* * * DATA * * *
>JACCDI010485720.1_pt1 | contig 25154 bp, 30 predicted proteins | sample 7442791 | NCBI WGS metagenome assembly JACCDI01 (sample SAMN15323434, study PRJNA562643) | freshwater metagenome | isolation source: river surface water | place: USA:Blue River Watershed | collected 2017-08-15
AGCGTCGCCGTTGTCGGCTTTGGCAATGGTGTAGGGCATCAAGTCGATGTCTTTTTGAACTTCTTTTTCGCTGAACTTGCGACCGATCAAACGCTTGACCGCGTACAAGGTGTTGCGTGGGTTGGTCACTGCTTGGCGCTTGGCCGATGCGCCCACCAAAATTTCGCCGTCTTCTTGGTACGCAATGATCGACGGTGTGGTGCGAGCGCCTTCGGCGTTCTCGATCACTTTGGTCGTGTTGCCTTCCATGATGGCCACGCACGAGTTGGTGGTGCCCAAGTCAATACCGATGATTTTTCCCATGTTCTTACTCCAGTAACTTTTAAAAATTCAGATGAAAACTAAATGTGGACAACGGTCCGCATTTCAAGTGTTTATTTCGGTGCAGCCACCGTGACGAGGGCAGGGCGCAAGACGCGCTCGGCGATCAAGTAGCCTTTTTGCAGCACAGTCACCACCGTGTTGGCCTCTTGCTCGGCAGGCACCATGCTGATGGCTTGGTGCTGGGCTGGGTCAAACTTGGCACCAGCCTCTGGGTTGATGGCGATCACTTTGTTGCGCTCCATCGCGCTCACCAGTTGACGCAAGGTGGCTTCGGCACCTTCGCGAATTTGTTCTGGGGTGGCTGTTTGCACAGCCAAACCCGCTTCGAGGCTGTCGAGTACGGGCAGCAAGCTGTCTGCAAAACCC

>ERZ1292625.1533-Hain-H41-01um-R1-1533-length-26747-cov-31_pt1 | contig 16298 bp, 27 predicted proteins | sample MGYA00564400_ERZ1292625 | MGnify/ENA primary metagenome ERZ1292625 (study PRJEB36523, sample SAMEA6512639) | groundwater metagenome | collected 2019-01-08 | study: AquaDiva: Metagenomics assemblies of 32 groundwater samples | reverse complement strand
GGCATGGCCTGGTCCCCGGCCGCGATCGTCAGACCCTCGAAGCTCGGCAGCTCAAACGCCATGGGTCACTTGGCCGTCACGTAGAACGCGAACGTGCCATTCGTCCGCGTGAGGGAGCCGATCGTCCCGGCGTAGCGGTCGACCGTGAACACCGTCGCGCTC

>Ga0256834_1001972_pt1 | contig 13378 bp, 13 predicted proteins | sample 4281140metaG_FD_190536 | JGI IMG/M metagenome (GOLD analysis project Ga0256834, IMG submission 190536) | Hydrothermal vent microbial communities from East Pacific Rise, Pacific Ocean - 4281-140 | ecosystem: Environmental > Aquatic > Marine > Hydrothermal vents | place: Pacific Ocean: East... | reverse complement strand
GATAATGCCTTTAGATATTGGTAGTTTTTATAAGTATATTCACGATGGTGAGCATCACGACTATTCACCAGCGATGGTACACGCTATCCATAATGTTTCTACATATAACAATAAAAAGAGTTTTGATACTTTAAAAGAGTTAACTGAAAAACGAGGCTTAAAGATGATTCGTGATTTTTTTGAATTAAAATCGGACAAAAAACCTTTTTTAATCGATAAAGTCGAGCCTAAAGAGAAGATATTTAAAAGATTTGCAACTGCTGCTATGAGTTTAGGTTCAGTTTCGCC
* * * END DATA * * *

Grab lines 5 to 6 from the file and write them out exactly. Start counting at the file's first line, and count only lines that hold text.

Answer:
>Ga0256834_1001972_pt1 | contig 13378 bp, 13 predicted proteins | sample 4281140metaG_FD_190536 | JGI IMG/M metagenome (GOLD analysis project Ga0256834, IMG submission 190536) | Hydrothermal vent microbial communities from East Pacific Rise, Pacific Ocean - 4281-140 | ecosystem: Environmental > Aquatic > Marine > Hydrothermal vents | place: Pacific Ocean: East... | reverse complement strand
GATAATGCCTTTAGATATTGGTAGTTTTTATAAGTATATTCACGATGGTGAGCATCACGACTATTCACCAGCGATGGTACACGCTATCCATAATGTTTCTACATATAACAATAAAAAGAGTTTTGATACTTTAAAAGAGTTAACTGAAAAACGAGGCTTAAAGATGATTCGTGATTTTTTTGAATTAAAATCGGACAAAAAACCTTTTTTAATCGATAAAGTCGAGCCTAAAGAGAAGATATTTAAAAGATTTGCAACTGCTGCTATGAGTTTAGGTTCAGTTTCGCC